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This article is about mythological creatures. For the noise-making siren see siren (noisemaker)
Ulysses and the Sirens by J. W. Waterhouse

A siren is a creature in Greek mythology. The sirens were living on an island surrounded by rocks. Sirens also have a mermaid form where they still sing, but they hit the boat to sink it that way and sirens have a human form. Sailors would try to go to them because of their singing, and their ships would get destroyed on the rocks, and they would drown.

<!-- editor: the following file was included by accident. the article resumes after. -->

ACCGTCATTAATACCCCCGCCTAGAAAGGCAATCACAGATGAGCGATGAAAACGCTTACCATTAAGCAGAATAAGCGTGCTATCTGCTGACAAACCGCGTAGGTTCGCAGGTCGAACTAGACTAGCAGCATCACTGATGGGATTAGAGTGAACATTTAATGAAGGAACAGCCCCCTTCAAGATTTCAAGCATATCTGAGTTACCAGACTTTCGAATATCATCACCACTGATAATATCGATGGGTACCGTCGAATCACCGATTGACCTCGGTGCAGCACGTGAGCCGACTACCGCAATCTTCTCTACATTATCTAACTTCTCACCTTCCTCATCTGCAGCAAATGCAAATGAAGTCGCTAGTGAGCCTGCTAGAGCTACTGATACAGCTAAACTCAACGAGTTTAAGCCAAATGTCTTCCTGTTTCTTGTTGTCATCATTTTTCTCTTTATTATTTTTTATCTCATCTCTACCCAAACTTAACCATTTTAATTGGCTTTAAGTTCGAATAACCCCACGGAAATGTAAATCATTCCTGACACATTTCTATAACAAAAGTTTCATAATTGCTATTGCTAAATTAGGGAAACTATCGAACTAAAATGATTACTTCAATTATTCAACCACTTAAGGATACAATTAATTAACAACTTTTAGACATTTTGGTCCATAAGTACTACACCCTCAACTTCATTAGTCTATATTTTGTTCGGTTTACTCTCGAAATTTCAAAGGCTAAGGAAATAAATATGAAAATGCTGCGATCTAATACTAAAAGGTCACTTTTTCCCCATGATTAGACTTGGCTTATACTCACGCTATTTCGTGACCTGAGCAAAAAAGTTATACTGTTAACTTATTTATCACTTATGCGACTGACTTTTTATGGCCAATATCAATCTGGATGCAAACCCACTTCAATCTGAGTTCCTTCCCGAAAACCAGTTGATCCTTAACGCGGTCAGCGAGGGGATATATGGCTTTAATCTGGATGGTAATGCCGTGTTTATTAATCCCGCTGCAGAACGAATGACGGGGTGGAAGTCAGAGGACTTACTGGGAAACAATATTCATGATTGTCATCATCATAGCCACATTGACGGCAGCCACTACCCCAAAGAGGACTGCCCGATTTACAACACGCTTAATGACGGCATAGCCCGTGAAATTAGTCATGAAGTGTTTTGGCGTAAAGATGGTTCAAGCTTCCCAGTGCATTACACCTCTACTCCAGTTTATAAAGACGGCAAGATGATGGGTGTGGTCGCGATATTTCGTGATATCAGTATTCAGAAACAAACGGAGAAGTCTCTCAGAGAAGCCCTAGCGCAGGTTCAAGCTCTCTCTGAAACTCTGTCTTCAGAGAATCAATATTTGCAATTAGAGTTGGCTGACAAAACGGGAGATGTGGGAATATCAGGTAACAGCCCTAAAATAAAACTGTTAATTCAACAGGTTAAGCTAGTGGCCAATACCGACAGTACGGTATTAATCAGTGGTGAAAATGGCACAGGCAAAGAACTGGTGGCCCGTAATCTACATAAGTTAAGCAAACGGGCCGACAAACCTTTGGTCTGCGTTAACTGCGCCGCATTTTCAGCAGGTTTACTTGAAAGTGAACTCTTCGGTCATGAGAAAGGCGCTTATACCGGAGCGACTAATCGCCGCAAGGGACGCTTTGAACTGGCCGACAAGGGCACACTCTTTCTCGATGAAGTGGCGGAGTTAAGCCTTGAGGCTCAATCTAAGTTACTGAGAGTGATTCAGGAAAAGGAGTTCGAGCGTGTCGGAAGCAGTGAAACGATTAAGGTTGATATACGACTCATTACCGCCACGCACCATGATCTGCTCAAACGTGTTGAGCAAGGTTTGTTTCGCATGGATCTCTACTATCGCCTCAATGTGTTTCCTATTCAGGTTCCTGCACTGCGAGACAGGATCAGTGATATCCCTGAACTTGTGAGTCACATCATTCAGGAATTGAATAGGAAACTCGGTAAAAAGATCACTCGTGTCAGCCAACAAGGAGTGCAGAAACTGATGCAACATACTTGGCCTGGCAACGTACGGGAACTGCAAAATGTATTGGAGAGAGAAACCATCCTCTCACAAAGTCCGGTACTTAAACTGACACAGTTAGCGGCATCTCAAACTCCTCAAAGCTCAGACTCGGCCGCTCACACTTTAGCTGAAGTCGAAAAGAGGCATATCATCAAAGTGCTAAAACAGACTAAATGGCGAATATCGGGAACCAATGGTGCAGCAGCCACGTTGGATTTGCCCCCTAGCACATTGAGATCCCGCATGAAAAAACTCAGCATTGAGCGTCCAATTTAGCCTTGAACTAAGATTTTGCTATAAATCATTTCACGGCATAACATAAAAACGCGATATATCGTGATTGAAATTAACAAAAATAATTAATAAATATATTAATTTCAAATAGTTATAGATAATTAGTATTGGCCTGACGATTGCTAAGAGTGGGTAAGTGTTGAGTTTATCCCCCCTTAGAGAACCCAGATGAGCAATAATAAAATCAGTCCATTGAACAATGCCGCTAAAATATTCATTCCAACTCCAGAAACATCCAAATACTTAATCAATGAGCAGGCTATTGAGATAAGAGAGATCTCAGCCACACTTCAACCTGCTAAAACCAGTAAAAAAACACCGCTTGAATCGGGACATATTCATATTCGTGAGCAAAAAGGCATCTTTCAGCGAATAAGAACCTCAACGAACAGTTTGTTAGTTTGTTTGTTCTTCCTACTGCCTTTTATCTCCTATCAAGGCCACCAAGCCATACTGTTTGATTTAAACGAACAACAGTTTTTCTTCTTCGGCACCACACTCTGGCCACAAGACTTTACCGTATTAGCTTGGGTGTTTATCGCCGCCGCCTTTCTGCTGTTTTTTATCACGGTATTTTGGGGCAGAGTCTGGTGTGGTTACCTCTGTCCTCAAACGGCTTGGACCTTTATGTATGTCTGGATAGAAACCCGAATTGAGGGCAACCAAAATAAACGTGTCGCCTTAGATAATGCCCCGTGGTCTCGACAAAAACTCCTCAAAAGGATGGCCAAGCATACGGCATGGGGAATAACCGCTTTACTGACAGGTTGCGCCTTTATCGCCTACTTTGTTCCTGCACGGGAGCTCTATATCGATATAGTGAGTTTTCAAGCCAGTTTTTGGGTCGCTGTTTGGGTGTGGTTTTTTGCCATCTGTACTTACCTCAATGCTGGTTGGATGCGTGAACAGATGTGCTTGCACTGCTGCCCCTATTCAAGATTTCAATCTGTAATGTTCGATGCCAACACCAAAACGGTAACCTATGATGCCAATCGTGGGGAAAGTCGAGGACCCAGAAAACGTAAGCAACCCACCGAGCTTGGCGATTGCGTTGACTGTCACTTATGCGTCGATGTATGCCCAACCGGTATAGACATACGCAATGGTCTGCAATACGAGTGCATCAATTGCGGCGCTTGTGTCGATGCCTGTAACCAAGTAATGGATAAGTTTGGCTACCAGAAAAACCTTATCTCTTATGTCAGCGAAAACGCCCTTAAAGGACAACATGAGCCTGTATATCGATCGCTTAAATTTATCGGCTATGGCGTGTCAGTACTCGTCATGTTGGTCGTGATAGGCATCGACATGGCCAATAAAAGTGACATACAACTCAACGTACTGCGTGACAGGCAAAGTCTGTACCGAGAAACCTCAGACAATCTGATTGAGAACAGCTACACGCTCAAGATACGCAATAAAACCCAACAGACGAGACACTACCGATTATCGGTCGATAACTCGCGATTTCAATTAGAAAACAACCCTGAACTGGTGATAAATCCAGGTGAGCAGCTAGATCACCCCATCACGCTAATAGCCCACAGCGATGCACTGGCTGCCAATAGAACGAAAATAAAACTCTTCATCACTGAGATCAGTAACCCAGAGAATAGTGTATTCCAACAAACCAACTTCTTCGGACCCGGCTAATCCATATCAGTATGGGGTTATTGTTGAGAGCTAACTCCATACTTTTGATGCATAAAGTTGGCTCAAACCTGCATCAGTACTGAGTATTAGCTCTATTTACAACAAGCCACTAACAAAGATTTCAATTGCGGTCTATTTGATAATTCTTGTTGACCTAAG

Originally they looked like bird-women, but in modern time they are often shown to look like fish-women or mermaids. Many people said they were Naiads (spirits of the sea).

They also appear in Homer's Odyssey. There Odysseus and his ship have to pass the siren's island. Odysseus tells his men to put wax in their ears, so they will not hear the song of the sirens. He also tells his men to bind him to the ship's mast, so he cannot go to the sirens when he hears their song. When Odysseus and his men pass the Sirens, Odysseus wants to go towards them, but his men pull the rope tighter to hold him down. His men can then look at Odysseus and see when he cannot hear the sirens anymore, because he is calm again. Then they can take the wax out of their ears, and free Odysseus.